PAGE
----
"Do to me as thou wouldst be done to:" The Pennsylvania-Maryland-Delaware land dispute and the failure of William Penn's "holy experiment"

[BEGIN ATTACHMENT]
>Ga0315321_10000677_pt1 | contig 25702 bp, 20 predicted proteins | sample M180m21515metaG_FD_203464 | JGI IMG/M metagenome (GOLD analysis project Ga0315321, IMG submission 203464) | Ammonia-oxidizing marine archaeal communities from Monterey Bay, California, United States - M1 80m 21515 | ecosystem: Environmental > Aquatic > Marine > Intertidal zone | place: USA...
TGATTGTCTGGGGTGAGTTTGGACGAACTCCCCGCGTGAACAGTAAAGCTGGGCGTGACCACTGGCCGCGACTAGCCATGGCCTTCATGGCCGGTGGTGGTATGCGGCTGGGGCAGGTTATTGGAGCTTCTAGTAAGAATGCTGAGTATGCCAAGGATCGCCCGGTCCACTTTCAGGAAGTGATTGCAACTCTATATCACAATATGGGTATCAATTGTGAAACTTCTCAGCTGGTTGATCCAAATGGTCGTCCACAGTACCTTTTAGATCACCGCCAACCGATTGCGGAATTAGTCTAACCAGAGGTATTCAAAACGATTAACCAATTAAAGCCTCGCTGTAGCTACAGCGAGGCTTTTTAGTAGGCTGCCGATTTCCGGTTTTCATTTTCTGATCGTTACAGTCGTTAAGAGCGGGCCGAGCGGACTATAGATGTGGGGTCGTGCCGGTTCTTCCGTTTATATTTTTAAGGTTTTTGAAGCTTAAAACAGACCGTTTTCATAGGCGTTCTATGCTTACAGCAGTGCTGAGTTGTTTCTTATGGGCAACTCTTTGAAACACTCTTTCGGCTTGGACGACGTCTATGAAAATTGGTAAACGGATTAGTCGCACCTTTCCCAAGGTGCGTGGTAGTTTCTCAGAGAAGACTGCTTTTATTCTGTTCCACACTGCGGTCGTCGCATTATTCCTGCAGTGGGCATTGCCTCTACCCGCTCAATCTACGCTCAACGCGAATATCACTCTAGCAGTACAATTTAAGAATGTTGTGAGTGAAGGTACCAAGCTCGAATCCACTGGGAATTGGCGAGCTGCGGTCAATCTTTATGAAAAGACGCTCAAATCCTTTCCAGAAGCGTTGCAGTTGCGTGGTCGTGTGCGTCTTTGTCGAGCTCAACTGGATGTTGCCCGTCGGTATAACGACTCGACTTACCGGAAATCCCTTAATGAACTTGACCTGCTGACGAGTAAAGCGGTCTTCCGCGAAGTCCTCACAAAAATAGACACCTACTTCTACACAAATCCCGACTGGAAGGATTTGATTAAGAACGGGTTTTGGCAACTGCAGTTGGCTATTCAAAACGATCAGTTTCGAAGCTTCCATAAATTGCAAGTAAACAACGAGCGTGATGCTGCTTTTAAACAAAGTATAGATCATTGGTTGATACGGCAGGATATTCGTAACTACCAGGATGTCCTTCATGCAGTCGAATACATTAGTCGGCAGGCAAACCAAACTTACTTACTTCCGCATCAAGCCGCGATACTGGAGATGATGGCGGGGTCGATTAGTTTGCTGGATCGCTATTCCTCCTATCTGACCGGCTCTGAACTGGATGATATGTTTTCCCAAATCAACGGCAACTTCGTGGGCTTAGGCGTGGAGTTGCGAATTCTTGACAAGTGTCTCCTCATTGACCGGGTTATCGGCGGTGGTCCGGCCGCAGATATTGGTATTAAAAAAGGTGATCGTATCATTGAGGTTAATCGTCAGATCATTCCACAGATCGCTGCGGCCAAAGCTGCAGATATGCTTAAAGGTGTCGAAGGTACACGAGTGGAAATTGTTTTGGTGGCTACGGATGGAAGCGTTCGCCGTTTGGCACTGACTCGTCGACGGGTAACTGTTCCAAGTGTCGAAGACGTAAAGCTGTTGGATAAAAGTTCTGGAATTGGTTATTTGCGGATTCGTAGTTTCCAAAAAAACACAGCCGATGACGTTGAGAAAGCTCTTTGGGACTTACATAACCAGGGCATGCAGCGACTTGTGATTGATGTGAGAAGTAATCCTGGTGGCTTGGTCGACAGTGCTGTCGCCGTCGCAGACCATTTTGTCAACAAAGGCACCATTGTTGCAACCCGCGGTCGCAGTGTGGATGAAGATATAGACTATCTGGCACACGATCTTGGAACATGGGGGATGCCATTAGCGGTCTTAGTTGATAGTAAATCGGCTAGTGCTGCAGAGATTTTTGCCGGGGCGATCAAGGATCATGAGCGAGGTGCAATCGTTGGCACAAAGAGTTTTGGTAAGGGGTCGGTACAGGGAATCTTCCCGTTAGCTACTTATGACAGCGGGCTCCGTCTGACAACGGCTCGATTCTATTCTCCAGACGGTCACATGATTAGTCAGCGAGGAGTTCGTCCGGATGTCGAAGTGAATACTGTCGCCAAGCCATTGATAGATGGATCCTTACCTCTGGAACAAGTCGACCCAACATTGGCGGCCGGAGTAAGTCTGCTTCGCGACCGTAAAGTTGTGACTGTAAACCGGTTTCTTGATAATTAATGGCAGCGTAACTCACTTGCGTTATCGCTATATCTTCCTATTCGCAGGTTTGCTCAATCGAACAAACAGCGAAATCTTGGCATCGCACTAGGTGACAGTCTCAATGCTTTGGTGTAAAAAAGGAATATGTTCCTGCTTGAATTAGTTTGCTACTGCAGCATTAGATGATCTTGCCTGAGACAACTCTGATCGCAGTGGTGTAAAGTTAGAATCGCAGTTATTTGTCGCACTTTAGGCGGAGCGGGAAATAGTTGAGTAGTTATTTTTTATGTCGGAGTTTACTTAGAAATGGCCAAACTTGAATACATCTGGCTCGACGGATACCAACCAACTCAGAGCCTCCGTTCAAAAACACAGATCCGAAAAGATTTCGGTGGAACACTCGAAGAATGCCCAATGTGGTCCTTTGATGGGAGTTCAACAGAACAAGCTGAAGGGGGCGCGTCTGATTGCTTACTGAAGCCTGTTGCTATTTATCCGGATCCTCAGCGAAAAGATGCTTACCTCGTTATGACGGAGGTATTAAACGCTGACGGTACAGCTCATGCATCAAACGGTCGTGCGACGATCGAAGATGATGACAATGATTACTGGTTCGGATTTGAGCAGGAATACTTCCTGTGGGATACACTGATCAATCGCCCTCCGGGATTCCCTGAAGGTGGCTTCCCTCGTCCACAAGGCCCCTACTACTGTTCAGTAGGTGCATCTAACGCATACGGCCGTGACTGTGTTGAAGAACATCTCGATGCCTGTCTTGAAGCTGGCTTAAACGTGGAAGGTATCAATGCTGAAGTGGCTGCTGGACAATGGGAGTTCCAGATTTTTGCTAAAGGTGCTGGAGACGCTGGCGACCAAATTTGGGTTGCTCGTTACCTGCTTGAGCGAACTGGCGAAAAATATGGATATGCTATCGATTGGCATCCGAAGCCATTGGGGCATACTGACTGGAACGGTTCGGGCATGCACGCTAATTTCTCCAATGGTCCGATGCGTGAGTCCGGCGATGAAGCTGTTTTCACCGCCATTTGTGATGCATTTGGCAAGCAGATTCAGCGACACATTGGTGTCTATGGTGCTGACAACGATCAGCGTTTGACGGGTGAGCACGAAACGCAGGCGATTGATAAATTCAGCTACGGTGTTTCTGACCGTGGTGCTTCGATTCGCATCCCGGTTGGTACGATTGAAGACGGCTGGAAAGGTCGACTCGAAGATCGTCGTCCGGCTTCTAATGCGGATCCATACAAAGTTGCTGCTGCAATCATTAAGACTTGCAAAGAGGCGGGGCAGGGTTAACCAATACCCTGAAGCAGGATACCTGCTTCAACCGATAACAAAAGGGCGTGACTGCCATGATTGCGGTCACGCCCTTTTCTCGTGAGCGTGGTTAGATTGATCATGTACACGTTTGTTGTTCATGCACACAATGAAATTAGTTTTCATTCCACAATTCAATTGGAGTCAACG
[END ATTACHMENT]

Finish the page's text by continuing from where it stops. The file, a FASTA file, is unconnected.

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In August 1681, William Markham, the Deputy Governor of Pennsylvania, delivered to the proprietor of Maryland, Lord Baltimore, William Penn's correspondence of April 12, 1681, one that began a turbulent dialogue between the two colonial proprietors over the boundaries of Maryland and Pennsylvania. Penn wrote: "It haveing graciously pleas'd the King upon divers good considerations, to make me a neighbour to Mary-land." He continued, "I only begg one thing...do to me as thou wouldst be done to." Penn believed that he had the upper hand, due to his relationship with the Stuarts, and continued to half-threateningly share: "I do so much depend upon the influence & prevalence the Kings goodness will have upon thee...believing that a great & prudent man, will always act with caution & obedience to the mind of his Prince." Penn concluded with his request that his "cousen & Deputy," Markham, be given "all dispatch possible in the business of the bounds," which began the long and drawn dispute to determine the boundaries of Pennsylvania and control over port access. The nature of this essay is to examine the documentary evidence surrounding the Pennsylvania and Maryland border dispute over New Castle, Kent and Sussex counties in present day Delaware, and to determine the impact of the conflict upon William Penn's "holy experiment."